Our hospital system includes five additional, smaller NICUs with centralized cost data. To assess the secondary aim of cost savings related to palivizumab drug dispensing overall, we collected palivizumab utilization data in our hospital network including all seven NICUs (102 beds) for the three RSV seasons 2013-2016.
Information was input into a Redcap database and statics were calculated using Rstudio software. Continuous variables were analyzed using Wilcoxon rank sum, medians, and Interquartile Range (IQR). Chi-squared and Fisher's exact tests were used depending on the sample size in each category, with 95% confidence intervals and a p-value < 0.05 being considered significant [12,13].
A total of 938 pediatric patients were identified and met inclusion criteria for admission to the hospital for RSV disease across the three RSV seasons studied: 395 in the season prior to 2014 guidance and 543 in the 2 seasons following 2014 guidance. Among this total population of children hospitalized with RSV disease across the three RSV seasons, 54% were male, median age was 3.45 months (IQR 1-8 days), and median hospital length of stay of 2 days (IQR 1-4 days).
Assessing the effect of 2014 guidance on children admitted with RSV disease that previously qualified for palivizumab, but are excluded according to 2014 guidance: Pre and post guidance adoption:
The rate of cases that qualified for previous palivizumab guidance, but were excluded in the 2014 guidance among the total number of children hospitalized with RSV disease was similar at 2.5% (10/395) prior to, and 2.9% (16/543) following the adoption of 2014 guidance (p = 0.857).
Table 1 shows a comparison of specific outcome measures among children in this category pre-versus post-guidance adoption. There were no significant differences among this group before versus after the introduction of 2014 palivizumab guidance.
Table 1: Cases hospitalized with RSV who previously qualified for palivizumab and were excluded according to 2014 guidance: Pre versus Post 2014 guidance adoption. View Table 1
Describe and compare cases post - 2014 guidance grouped according to palivizumab qualification.
In the total population of 543 patients admitted after the 2014 guidance, 55% of patients were male, 83% were previously healthy, and 80% were born at full term the 2014 (≥ 37 weeks gestation). Demographic information and severity of RSV disease among those hospitalized after guidance, categorized according to qualification for palivizumab prophylaxis, is shown in Table 2.
Table 2: RSV illness in children less than 2 years of age with comparisons among high risk groups admitted post-2014 guidance. View Table 2
There were 16 patients hospitalized with RSV who qualified for palivizumab prophylaxis according to 2012 guidance, but were excluded in 2014 guidance in the two-year period following its adoption. In this group, 62.5% reported being previously healthy, not including a history of prematurity as a chronic comorbidity. Age at admission for this group was similar to that of the group without risk factors for prophylaxis under either guidance with a median of 3.48 months and 3.24 months, respectively (Table 2). Patients excluded from the 2014 prophylaxis guidance were primarily excluded due to gestational age alone (88%, 14/16 patients). One case with CLD, not requiring treatment, was excluded due to gestational age > 32 weeks. One case with Congenital Heart Disease (CHD) was excluded due to age at the start of the RSV season of greater than 12 months. Of the 14 remaining cases, six patients had gestational age of 29-32 weeks and eight had gestational age of 32-34 weeks with a sibling less than five years of age or daycare attendance.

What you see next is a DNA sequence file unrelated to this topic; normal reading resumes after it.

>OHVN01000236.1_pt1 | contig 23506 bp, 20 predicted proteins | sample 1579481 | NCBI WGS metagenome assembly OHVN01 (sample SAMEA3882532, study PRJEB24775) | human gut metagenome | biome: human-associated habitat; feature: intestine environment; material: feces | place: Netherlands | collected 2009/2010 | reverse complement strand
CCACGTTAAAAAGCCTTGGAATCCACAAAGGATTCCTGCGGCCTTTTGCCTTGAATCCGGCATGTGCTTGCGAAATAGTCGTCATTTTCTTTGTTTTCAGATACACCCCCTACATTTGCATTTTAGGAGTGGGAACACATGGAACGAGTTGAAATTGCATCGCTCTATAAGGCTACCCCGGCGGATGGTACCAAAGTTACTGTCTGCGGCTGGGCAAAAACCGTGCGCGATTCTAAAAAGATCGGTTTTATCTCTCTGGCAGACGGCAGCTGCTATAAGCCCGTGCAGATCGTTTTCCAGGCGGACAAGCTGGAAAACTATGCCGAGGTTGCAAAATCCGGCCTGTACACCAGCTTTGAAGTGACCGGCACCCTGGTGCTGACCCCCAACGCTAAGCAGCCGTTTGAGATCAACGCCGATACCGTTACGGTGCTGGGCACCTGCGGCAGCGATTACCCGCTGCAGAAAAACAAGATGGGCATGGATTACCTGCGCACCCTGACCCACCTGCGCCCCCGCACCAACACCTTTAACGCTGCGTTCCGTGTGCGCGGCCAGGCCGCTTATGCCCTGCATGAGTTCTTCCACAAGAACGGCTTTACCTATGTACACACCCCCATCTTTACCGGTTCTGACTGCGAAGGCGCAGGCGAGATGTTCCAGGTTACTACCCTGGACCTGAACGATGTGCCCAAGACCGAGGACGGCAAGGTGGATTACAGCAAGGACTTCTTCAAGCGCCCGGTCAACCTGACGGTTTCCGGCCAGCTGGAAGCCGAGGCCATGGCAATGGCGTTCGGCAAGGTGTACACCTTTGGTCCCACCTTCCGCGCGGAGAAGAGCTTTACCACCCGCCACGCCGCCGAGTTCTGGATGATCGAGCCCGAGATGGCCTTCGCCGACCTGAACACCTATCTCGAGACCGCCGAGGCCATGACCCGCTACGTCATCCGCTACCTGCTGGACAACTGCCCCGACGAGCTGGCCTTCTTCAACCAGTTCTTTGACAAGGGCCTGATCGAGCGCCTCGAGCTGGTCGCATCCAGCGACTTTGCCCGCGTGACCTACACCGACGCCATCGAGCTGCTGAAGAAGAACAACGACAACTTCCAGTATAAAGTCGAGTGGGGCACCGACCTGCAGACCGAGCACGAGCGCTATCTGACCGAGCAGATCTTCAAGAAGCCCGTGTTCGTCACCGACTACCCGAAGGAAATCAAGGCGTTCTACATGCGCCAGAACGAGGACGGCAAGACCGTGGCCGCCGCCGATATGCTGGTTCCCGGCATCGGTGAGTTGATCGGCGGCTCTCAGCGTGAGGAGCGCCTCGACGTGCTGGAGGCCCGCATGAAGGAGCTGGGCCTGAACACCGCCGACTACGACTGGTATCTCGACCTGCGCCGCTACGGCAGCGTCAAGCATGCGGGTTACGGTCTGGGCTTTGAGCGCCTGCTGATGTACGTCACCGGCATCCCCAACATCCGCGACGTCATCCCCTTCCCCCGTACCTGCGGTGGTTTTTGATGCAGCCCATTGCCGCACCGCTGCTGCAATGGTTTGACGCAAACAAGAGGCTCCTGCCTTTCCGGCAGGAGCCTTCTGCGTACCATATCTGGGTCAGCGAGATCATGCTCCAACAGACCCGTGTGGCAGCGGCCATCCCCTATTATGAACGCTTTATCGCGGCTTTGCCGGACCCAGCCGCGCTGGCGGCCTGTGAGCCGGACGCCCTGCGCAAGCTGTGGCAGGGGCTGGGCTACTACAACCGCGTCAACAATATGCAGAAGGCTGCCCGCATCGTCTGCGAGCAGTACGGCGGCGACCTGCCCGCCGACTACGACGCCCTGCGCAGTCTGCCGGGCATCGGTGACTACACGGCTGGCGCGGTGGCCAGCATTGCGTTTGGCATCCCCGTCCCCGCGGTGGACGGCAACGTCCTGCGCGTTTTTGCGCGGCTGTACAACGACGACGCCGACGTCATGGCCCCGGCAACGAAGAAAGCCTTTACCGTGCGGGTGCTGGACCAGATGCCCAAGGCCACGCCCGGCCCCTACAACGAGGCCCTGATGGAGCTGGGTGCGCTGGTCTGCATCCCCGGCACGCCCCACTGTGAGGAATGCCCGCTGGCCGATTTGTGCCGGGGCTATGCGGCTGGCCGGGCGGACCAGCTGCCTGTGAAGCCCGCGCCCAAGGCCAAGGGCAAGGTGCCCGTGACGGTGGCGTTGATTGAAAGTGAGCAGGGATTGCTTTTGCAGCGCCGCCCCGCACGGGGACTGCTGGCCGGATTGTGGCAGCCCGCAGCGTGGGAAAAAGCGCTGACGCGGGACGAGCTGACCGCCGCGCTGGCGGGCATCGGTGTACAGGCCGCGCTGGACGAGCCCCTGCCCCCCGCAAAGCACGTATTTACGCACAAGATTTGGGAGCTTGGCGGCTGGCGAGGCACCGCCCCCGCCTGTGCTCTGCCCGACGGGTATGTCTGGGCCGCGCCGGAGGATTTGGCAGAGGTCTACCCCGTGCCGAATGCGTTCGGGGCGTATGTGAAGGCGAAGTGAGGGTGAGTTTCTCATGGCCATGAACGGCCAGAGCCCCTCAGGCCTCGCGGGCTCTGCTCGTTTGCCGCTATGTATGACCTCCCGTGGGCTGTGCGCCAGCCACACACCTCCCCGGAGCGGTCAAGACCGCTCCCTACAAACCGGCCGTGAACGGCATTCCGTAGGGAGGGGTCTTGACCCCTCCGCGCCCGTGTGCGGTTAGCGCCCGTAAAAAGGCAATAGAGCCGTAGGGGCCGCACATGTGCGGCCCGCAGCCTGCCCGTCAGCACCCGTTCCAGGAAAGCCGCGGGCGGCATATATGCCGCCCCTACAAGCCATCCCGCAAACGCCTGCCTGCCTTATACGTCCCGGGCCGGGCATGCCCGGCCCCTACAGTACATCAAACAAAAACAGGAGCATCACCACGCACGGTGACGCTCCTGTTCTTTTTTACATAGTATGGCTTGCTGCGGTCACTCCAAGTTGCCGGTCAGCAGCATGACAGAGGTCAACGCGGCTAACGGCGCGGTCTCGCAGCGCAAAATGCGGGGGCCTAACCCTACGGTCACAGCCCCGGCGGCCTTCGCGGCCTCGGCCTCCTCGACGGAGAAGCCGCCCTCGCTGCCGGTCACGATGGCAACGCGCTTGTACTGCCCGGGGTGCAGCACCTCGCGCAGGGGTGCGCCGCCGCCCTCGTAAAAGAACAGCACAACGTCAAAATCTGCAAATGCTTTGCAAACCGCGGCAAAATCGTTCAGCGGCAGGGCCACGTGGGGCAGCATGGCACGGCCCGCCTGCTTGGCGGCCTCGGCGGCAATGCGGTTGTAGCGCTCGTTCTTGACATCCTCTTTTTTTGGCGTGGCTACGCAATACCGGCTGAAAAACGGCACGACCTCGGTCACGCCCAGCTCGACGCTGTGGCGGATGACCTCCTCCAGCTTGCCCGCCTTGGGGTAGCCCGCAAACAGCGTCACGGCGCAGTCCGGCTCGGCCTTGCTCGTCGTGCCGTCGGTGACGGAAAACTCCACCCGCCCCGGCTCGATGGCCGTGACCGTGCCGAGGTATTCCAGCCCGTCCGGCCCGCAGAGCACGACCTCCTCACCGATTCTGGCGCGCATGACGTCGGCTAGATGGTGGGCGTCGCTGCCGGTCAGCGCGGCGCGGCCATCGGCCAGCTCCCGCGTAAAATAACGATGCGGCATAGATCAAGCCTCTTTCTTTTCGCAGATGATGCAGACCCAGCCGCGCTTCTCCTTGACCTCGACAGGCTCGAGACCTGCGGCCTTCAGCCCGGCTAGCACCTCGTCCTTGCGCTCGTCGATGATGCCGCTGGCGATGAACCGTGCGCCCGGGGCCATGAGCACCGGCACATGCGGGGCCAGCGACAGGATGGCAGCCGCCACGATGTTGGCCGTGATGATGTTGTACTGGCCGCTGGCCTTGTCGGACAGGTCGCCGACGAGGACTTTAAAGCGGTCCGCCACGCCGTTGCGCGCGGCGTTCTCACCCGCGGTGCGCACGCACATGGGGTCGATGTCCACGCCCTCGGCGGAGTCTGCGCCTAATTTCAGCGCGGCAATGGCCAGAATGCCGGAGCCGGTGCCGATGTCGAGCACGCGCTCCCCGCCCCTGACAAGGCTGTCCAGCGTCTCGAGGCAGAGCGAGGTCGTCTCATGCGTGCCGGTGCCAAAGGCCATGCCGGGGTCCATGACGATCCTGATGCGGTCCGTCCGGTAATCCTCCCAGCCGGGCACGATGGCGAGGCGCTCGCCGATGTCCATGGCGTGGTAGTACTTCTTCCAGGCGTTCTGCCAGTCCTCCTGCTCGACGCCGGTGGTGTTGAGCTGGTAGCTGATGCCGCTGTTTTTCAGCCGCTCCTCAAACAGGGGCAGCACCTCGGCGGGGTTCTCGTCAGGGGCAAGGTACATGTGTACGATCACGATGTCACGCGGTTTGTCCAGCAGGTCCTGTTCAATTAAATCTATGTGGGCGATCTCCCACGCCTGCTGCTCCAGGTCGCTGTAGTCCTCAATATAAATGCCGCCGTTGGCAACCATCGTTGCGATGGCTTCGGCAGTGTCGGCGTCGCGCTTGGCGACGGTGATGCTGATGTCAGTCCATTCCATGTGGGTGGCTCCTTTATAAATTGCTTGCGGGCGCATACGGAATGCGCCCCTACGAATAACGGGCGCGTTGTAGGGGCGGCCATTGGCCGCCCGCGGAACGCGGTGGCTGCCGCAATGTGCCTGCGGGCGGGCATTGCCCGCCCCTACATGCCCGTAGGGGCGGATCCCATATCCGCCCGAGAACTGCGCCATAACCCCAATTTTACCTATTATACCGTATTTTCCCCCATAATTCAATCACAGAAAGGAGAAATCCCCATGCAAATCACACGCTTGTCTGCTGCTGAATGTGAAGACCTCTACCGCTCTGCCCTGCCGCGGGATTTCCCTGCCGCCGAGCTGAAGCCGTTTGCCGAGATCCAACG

This group had the highest mechanical ventilation rate (25%, 4/16 patients) amongst the three groups. In all four of these patients requiring mechanical ventilation, gestational age 29-32 weeks or gestational age 32-34 weeks with a sibling less than 5 years was the only factor that would have qualified these patients for prophylaxis. Three of the four patients that required mechanical ventilation in this group were also treated with antibiotics for concurrent bacterial pneumonia; one was treated for necrotizing enterocolitis and bacteremia. Three of the four patients had no significant medical history. The fourth case had Downs Syndrome. This patient qualified for prophylaxis based on gestational age between 32-34 weeks with a sibling under 5 and less than 3 months of age at the start of the RSV season, but not on the basis of cardiac or pulmonary history. This fourth case actually did receive palivizumab during the current season despite 2014 guidance.